The team had practices and meetings on Wednesday, Thursday and Friday of the team’s bye week, including the morning of the major snow storm “Hercules” that hit New England on Jan. 3. It was being late to that Friday meeting that Mortensen reported was the “final straw” for Bill Belichick.
The Globe’s Shalise Manza Young reported before the regular season finale that Spikes’ knee issues would require surgery as soon as the season was over.
Spikes played in all 16 games of the regular season for the first time in his four-year career, finished third in team tackles as the team’s best run-stopping linebacker. The news of Spikes being disciplined in this way is an ominous sign for his return to New England in 2014 as he is a free agent after the season.
Brandon Spikes hobbled with knee but being late to Friday's bye week practice was final straw for Belichick. Mutually, to IR, per sources
— Chris Mortensen (@mortreport) January 11, 2014
|01.11.14 at 10:19 am ET|
1. The forecast for Saturday night is for winds and rain, but with highs in the mid-50s. (Weather.com says highs on Saturday could reach 55 degrees.) While much has been made about the Patriots being a superior cold weather team, this could be the warmest outdoor playoff game in Foxboro during the Bill Belichick-Tom Brady era, and one of the warmest playoff games in the recent history of the franchise. The highest temperature at kickoff a postseason game at Gillette — according to NFL gamebooks — was last year’s AFC divisional playoff against the Texans, where the mercury reached 51 degrees. Prior to that, the 2006 wild-card contest against the Jets was 49 degrees at kickoff. But the warmest postseason game of the Belichick-Brady era was Super Bowl XXXIX in Jacksonville, where the Patriots and Eagles met in a game that was 55 degrees at kickoff. (For what it’s worth, according to our records, the Patriots are 7-2 when the temperature is 40 degrees or more at kickoff, with their only two losses, coming in last year’s AFC title game — 41 degrees at kickoff — and the 2005 divisional playoffs in Denver — 45 degrees at kickoff.
2. While Pete Morelli and his crew will work Saturday’s Patriots-Colts game at Gillette, New England fans might have shuddered when they heard about another one of the other officiating assignments for this weekend. Clete Blakeman was named as the lead official for the Broncos-Chargers game. Blakeman was at the center of the controversial finish to the Patriots-Panthers game, one that ended with a decision to pick up a late flag on a play that who had gone as a pass interference call against Carolina. One more note on officiating: our pals at Football Zebras indicate that Tony Corrente and Gene Steratore will work the conference championship games. If New England does advance to the AFC title game, they will see a familiar face in either Corrente and Steratore — both worked two Patriots games this season without incident.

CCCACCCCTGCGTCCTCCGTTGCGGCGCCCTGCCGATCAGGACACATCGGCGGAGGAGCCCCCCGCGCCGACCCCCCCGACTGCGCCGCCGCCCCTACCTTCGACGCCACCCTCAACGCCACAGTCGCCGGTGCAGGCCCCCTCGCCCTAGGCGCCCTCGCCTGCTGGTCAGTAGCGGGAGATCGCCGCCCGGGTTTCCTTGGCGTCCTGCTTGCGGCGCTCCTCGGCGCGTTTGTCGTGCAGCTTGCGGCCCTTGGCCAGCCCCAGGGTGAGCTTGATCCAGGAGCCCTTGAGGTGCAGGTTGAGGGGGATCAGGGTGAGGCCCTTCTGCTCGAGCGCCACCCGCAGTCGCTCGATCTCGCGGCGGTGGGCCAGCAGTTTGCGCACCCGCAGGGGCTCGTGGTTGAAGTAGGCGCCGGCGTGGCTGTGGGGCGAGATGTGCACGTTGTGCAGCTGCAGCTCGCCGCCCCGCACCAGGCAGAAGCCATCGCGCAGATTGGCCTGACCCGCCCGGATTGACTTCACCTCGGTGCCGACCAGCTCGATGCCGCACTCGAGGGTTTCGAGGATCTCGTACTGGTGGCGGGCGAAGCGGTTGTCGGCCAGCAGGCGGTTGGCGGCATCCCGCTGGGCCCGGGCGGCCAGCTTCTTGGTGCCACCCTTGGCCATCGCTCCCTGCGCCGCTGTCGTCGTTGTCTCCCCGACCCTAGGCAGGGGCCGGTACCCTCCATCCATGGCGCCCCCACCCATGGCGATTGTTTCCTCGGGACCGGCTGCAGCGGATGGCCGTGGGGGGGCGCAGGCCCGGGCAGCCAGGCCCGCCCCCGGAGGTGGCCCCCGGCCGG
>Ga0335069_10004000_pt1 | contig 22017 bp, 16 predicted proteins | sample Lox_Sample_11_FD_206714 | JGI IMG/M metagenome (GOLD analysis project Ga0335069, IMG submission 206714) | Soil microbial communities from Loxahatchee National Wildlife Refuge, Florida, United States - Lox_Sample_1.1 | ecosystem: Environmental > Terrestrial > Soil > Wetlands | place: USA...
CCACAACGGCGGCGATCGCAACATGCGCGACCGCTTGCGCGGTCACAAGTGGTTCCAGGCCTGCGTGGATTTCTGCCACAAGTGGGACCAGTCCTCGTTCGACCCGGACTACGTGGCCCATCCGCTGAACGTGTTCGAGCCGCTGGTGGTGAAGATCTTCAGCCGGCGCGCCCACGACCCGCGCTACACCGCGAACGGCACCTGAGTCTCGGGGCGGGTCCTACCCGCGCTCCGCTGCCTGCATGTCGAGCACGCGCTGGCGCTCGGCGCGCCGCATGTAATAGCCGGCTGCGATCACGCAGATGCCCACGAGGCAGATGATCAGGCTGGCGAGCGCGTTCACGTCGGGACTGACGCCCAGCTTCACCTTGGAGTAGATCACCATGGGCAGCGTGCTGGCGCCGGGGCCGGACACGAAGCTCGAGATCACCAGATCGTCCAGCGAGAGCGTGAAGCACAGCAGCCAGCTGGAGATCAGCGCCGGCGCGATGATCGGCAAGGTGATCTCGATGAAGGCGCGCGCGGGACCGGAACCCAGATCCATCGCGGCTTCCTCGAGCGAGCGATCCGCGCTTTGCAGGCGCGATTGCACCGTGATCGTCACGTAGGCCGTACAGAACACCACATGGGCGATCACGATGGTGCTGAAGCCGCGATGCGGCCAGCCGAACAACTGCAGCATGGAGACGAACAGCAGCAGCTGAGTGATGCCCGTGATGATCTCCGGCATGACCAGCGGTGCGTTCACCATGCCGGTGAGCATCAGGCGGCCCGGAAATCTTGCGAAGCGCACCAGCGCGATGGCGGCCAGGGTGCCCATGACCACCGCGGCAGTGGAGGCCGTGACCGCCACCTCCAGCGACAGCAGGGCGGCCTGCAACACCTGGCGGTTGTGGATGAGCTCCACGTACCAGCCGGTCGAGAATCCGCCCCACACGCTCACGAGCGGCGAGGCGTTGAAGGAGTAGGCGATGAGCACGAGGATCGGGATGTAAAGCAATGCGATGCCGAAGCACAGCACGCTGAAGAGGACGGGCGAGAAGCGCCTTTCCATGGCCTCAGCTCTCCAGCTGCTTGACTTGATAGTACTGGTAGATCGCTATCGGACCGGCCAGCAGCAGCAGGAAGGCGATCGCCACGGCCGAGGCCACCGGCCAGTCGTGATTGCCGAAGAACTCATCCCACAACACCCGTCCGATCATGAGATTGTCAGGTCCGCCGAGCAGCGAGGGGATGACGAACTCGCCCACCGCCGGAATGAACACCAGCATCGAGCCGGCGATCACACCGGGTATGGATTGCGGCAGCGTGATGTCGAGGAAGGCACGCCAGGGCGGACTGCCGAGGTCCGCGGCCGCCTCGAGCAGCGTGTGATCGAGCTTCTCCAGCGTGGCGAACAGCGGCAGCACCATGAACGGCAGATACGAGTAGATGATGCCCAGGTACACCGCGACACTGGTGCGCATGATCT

3. It was a good week for a pair of former Patriots who were able to land new coaching gigs. Ex-New England linebacker Mike Vrabel made the move from the Ohio State staff to join Bill O’Brien as the new linebackers coach with the Texans. As a player, Vrabel always struck as an extremely cerebral type — he considered quitting football to go to law school before he ended up signing with the Patriots — and in the wake of his success at Ohio State, it isn’t a surprise to see him make the leap to the pros as quickly as he did. The 38-year-old Vrabel could very well be following the same career path as Pepper Johnson, who carved out a niche as a smart and heady linebacker with Bill Belichick when he was with the Giants, and then parlayed that into an extensive career as an NFL assistant. In addition, it was nice to see former New England defensive back Terrell Buckley also get the call to join Bobby Petrino‘s staff at Louisville. Buckley had been working as the defensive backs coach at the University of Akron. In his tenure with the Patriots, Buckley distinguished himself as always being pleasant and accommodating with the media, and a smart individual who always had a love for the game.
4. In that same vein, it was interesting to see O’Brien take a page out of Belichick’s book this week in Houston when he reportedly took all sorts of mementos that emphasized individual over team that were hanging throughout the Texans facility. Two things comes to mind: One, it’s a move right out of the Bill Belichick playbook — the coach did the same thing around Gillette in 2010 when he was trying to reinvent the franchise, putting an emphasis on team ahead of individual. (That was the same offseason when he brought in veteran leaders like Alge Crumpler and got rid of players like Adalius Thomas.) And two, it can be a potentially risky move for a new coach. Several reporters responded to the initial news of O’Brien clearing the walls with reminders that Josh McDaniels and Steve Spaguolo did the same thing when they arrived, only to see themselves out on the street within two years. It can be a risky move, but from this perspective, O’Brien is likely in for the long haul in Houston. (After all, it’s not every day that the new coach gets a visit from an ex-President.)
5. Ex-Pats personnel man Lionel Vital is becoming a hot name around the league when it comes to potential GM openings. Multiple reports indicate that Vital is a candidate for the vacant GM job in Tampa Bay. Vital is currently the director of player personnel with the Falcons, but he made his bones with the Patriots, where he spent five seasons in New England, mainly as an assistant director of college scouting, where he worked closely with Thomas Dimitroff. After leaving New England, Vital served three seasons under Ozzie Newsome as a national scout in Baltimore before joining Dimitroff in Atlanta — he became director of player personnel with the Falcons last January.